Japan’s new approach to reflating its economy – termed “Abenomics,” after Japanese Prime Minister Shinzo Abe – involves three components: unprecedented monetary stimulus, a big boost to government spending, and structural reforms designed to make Japanese industry and institutions more competitive.
These are referred to as the “Three Arrows” of Abenomics.
The Japanese government has already announced plans for the first two “arrows” on the fiscal and monetary fronts. Structural reforms, on the other hand, had not yet really come to the fore of the discussion until today.
Overnight, Abe announced some plans. Reuters has the details:
The latest tranche of Japan’s growth strategy will aim to triple infrastructure exports and double farm exports by 2020, as well as boost private investment, Prime Minister Shinzo Abe said on Friday.
The government will set a target for domestic private-sector investment of 70 trillion yen ($687 billion) annually, Abe said in a speech to business executives and academics, the level before the 2008 financial crisis and up about 10 per cent from the current figure.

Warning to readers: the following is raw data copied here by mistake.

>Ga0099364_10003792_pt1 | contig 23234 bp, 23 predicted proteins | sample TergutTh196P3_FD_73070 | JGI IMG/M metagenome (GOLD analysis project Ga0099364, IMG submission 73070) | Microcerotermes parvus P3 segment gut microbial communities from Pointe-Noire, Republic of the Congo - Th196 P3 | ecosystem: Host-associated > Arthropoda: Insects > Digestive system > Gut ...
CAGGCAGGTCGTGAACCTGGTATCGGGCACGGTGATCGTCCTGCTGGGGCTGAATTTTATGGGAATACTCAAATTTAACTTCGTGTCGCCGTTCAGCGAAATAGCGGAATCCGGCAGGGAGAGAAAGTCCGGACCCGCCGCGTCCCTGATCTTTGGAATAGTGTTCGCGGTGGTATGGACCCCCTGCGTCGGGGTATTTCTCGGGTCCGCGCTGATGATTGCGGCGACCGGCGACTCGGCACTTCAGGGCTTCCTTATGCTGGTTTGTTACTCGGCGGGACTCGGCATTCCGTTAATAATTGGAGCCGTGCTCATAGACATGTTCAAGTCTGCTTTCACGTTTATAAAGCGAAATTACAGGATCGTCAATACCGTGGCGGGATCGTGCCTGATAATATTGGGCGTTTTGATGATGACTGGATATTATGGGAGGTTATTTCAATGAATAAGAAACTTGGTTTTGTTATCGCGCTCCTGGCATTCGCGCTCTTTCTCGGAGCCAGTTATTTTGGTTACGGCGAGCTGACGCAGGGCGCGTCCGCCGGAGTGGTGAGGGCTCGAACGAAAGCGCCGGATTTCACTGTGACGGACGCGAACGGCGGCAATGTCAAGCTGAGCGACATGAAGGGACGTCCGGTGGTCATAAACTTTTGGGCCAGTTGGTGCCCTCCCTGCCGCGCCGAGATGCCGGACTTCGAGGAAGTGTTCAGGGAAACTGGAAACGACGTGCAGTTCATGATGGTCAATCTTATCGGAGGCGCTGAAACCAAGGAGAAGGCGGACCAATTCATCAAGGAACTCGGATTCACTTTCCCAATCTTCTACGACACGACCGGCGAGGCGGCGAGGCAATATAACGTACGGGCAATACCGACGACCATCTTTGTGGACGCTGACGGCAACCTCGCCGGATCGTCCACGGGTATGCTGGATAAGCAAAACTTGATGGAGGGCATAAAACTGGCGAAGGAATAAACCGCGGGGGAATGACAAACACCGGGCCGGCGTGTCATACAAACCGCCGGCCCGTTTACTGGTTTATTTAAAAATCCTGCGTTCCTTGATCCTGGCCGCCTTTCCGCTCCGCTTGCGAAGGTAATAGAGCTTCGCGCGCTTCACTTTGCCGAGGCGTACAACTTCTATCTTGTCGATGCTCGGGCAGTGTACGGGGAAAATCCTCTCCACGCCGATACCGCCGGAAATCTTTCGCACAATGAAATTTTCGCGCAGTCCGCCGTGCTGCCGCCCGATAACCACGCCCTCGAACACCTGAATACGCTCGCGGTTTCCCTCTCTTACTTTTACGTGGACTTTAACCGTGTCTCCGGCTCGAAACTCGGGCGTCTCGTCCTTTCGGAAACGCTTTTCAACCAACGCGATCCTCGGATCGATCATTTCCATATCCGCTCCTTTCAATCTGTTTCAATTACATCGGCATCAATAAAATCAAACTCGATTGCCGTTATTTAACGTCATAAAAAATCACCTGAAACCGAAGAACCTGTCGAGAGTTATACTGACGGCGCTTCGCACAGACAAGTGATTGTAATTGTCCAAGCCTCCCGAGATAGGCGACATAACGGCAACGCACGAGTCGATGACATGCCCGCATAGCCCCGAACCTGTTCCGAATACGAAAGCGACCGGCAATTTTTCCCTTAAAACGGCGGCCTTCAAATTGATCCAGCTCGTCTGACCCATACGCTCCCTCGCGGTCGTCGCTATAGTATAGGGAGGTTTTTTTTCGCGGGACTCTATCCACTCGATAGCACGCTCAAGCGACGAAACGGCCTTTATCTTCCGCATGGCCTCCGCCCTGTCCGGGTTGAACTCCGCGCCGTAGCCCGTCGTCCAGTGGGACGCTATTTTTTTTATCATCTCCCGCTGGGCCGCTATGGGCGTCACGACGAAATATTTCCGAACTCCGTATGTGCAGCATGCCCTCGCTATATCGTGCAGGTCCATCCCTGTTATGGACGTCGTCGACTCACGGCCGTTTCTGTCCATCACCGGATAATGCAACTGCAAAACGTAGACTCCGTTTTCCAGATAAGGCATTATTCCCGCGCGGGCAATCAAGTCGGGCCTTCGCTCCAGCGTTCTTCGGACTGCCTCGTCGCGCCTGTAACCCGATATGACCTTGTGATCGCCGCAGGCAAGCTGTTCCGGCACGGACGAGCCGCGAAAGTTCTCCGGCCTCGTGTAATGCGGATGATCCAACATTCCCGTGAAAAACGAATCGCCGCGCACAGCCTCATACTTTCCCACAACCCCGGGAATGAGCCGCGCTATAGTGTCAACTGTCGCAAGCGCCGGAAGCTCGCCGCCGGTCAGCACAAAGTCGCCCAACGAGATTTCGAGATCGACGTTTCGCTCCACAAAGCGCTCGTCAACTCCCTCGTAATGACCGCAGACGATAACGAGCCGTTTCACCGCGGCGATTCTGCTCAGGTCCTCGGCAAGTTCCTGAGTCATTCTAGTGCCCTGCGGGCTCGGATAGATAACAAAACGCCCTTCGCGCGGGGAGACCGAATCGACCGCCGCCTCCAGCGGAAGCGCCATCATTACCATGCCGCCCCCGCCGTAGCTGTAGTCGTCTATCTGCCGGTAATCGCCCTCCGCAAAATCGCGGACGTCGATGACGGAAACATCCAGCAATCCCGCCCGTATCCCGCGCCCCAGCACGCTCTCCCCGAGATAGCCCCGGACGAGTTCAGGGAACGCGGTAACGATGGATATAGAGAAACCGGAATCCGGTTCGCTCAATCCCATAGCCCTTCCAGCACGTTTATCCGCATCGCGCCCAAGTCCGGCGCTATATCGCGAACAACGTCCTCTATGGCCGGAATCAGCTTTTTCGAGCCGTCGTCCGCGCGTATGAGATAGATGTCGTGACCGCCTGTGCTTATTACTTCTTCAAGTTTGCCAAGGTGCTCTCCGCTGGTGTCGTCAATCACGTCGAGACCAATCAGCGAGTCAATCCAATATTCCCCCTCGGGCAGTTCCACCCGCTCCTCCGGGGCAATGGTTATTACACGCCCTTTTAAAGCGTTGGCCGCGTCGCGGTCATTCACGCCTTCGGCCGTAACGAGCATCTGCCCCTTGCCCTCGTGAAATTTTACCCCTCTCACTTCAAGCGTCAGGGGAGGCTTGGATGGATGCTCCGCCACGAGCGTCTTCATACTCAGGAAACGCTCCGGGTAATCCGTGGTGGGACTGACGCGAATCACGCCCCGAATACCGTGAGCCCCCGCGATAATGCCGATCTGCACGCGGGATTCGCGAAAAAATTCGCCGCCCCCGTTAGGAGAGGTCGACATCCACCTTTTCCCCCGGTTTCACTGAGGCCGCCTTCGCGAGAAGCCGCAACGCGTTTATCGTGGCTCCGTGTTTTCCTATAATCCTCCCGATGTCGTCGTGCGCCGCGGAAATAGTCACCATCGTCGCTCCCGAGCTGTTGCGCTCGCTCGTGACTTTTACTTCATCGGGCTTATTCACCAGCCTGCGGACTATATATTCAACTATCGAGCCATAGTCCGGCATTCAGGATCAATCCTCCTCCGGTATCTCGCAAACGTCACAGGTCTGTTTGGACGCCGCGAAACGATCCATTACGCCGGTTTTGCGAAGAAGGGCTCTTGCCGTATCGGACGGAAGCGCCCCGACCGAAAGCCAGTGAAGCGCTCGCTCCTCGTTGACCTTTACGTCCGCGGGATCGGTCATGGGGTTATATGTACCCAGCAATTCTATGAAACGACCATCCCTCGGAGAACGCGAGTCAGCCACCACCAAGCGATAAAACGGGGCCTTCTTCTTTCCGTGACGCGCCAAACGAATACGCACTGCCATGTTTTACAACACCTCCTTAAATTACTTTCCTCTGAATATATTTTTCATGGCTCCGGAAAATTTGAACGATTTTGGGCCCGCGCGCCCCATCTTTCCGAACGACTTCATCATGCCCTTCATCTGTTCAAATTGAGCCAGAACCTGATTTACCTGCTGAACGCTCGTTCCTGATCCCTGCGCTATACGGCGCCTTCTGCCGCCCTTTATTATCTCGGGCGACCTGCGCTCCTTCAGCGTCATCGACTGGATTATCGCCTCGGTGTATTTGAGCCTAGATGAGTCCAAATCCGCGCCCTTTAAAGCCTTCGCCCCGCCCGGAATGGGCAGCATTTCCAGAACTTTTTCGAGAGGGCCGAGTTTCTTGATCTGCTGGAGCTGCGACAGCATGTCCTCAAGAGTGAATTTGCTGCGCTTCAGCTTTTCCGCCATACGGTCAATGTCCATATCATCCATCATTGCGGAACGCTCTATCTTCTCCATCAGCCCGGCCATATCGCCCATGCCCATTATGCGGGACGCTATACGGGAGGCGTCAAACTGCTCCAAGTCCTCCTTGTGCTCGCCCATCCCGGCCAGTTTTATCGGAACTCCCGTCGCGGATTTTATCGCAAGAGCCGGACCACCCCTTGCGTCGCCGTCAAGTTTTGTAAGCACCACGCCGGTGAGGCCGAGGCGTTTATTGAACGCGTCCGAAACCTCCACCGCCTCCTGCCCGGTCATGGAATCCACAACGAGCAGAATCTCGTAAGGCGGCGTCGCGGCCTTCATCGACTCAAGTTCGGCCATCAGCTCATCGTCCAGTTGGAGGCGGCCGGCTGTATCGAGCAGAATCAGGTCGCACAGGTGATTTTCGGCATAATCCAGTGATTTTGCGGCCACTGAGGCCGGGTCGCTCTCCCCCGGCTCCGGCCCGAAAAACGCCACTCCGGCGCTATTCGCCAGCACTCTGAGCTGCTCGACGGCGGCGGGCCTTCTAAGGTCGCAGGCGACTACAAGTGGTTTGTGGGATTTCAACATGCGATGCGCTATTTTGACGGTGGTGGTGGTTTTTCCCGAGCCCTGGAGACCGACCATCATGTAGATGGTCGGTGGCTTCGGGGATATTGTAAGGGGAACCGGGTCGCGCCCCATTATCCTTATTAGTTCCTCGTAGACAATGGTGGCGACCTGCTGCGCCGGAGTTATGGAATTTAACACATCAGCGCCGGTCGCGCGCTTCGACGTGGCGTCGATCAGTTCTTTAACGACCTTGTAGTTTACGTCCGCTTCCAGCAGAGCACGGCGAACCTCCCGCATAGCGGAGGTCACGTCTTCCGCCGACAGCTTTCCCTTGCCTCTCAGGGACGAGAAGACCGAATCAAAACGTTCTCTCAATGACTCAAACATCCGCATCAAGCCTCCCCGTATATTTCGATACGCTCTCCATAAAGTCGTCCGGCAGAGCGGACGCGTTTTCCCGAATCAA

The details, of course, aren’t fully fleshed out, but Abe hopes to have a more comprehensive strategy ready for a June 17-18 G8 summit, so we should hear more then.
Credit Suisse’s Henry Russell expressed scepticism, citing fears of a “shift from structural reform to constitutional reform,” writing to clients that “Abe appears more focused on the long term Abe family/LDP goal of constitutional reform, rather than industrial revitalization and social reform.”
“Whatever you choose to believe with regards to Abe’s ‘third arrow’,” says Russell, “the BoJ’s aggressive JGB purchases, reflation, a flood of liquidity and yen weakness should be enough to buoy markets for the next 1-2 years.”
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